Author Topic: Portaledge Suspension Design  (Read 538 times)

Aideerclimbing

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Portaledge Suspension Design
« on: July 05, 2020, 04:35:32 AM »
I have been thinking a lot about portaledge suspension design and want to discuss some aspects of it.
Asymmetric hang
In his book Higher education Andy K describes a way of hanging a ledge asymmetric, and I've always wondered, is this possible, or is it Big Wall Theory!? In my world a portaledge have to hang symmetric if you hang it from one point and want the bed to be horizontal, you can never get the bed horizontal in a asymmetric setup, unless you support it from more than one point, for example short side against a corner. Can someone explain how that asymmetric hang can work from just one point?

The 6th suspension point
I'm a big fan of 4 point suspension and have been thinking about the use of a middle outside suspension point on a portaledge without spreader bar. The only use for this suspension point I can think of is to hang your stove from.
The meaning with this strap must be to keep the outside tube as horizontal as possible when it flex down by your weight. To achieve this you have to tighten this strap, and then you also force the outside tube inwards, making it to flex more inwards than it will do without this suspension point. It works if you have spreader bar on your portaledge, but without it you also can omit the 6th strap, unless you don't need it to hang your stove from...

Length of suspension
John Middendorf have been very generous with information about how to design a portaledge, but one aspect I have not seen so much about is the sizing of the suspension; how high above the bed should the connection point be?
If it is to low you get to small space inside the fly and you get high force on the suspension. If it is to high you add size and weight of fly and suspension, and perhaps also make it more complicated to set up, or is there more aspects? Is it the design of the fly, or rather width of fabric, that states the size of suspension?

And a question @John Middendorf
I have used sailcloth for the bed on my portaledge and this gives a pretty flat bed. It also gives pretty high forces on the tubes, which made me think of placing warp and weft in an angle to the tubes, which should give a less flat bed, and also less force on the tubes. When you made calculation for the tubes on the D4 portaledge, how did you think about the stretch in the bed fabric? You give very detailed advice about tube size related to bed size, but does this not depend on how flat the bed is, or did you make other assumptions?

/Olle

Failfalling

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Re: Portaledge Suspension Design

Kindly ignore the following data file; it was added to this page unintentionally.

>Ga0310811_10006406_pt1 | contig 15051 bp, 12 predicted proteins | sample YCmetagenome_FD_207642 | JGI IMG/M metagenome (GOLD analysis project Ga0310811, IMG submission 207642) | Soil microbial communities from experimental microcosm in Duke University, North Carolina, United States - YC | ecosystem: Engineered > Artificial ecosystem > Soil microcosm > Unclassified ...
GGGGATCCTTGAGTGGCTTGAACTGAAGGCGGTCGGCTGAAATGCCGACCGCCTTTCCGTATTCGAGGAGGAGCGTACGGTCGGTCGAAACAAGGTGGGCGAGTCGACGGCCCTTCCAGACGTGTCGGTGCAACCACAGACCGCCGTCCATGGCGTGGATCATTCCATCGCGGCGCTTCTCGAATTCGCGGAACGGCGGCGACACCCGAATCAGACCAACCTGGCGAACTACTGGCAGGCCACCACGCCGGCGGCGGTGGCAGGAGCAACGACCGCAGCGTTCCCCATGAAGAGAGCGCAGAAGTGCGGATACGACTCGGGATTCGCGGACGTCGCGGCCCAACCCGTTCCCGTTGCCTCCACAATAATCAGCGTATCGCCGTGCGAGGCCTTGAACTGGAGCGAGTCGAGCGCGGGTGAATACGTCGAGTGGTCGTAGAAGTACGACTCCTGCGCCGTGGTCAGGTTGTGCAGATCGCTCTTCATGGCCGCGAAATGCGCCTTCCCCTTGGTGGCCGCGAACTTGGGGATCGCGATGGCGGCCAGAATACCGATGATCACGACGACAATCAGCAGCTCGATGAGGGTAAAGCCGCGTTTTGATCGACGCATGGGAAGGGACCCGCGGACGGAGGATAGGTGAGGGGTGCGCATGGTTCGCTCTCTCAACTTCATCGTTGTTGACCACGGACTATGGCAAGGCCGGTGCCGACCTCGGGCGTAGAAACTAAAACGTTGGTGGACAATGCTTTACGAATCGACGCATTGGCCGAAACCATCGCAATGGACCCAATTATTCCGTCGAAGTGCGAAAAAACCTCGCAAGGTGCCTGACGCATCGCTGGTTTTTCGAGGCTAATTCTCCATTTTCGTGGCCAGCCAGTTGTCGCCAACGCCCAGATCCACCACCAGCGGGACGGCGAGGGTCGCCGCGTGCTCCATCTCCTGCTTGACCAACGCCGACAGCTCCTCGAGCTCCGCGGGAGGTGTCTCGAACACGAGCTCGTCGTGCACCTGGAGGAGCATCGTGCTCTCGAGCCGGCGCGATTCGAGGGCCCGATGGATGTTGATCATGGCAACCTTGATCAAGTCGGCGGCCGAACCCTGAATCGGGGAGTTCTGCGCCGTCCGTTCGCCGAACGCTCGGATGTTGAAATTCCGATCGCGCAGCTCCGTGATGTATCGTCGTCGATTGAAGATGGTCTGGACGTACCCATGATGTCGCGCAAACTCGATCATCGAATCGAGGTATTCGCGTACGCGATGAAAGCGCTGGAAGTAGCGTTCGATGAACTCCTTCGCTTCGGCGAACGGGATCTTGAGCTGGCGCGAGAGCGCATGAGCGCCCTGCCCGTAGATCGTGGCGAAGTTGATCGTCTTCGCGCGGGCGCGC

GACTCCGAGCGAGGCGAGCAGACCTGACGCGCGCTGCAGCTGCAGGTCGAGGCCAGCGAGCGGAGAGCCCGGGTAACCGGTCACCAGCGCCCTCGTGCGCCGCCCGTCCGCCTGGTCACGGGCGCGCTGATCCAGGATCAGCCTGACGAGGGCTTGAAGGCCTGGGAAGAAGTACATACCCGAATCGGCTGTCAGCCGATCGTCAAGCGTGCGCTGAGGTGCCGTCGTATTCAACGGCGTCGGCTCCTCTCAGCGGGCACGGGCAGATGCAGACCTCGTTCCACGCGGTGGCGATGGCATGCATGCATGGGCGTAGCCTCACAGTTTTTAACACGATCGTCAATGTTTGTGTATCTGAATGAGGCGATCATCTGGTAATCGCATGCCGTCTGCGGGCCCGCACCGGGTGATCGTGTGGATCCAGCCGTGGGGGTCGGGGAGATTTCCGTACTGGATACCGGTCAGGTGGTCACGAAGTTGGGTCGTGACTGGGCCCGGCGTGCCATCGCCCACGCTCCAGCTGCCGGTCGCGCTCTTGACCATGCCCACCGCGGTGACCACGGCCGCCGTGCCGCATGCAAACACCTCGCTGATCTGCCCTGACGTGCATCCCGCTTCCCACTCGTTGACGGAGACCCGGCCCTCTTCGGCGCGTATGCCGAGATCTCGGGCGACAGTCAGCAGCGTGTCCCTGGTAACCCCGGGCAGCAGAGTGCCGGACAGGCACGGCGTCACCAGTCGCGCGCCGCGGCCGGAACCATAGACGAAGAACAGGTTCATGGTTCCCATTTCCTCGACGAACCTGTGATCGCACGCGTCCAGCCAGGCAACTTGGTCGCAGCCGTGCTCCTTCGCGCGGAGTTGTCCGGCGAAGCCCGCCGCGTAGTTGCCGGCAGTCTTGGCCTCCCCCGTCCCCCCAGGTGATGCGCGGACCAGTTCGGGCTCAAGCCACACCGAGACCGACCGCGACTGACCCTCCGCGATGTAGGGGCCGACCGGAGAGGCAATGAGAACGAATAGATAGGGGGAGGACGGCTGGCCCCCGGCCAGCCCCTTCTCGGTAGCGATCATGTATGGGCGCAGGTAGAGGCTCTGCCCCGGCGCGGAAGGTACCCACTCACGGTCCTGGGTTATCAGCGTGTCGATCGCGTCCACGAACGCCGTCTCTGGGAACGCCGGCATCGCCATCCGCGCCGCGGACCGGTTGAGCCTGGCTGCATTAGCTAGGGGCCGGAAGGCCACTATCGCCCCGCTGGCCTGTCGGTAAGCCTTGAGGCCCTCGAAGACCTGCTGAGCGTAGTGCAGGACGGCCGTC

« Reply #1 on: July 06, 2020, 04:47:56 PM »
Quote
In my world a portaledge have to hang symmetric if you hang it from one point and want the bed to be horizontal, you can never get the bed horizontal in a asymmetric setup, unless you support it from more than one point, for example short side against a corner. Can someone explain how that asymmetric hang can work from just one point?

For extreme  off center placement of the ledge a little extra work is involved.  Depending upon if one has a portaledge with quick links connecting the straps to the frame (and also the reason why we want to check these things and make sure that they are finger tight and finger loosening before heading out on the wall) then to achieve an asymmetric hang where the ledge is off to the side of the anchor, unscrew the quick links on the far sides of the ledge from the anchor and extend them with a sling or draw. Then adjust using the tensioning buckles as normal.

Deuce

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Re: Portaledge Suspension Design
« Reply #2 on: July 11, 2020, 02:07:23 PM »
Hi Olle

Just noticed your post.  Quick reply...

Asymmetrical hangs put excessive loads on a portaledge frame and are to be avoided.

 The new Delta2p design has a short “wheelbase” (The part that rests against wall), so will be better for places where you would like to hang a ledge in an awkward locale.

Suspension points are key to success of a frame design.  Consider beam loading calculations from basic engineering texts.  To analyse a whole frame, I use FEA (Autodesk Fusion).  I can help check a frame/suspension design.  I have moved away from fabric suspended beds (with fins), and now think fully frame suspended is the best way, but both have advantages/differences in distribution of load.

Length of suspension has to do more with ergonomics (head room) and practical aspects like fabric widths.  Longer is better of course for frame stress.  I try to optimize, I generally design at least 65” from frame to suspension point.

Tension of bed does make a difference, but I assume distributed load.  My new Delta2p system allows much more evenly distributed load, as the side to side tension as well as end to end tension are accomplished with just one buckle thanks to the delta shape.

Happy to help collaborate on ledge design anytime, especially if you want to make a cool Olle/D4 ledge for the European market!

Cheers

« Last Edit: July 11, 2020, 02:21:28 PM by Deuce »

Deuce

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Re: Portaledge Suspension Design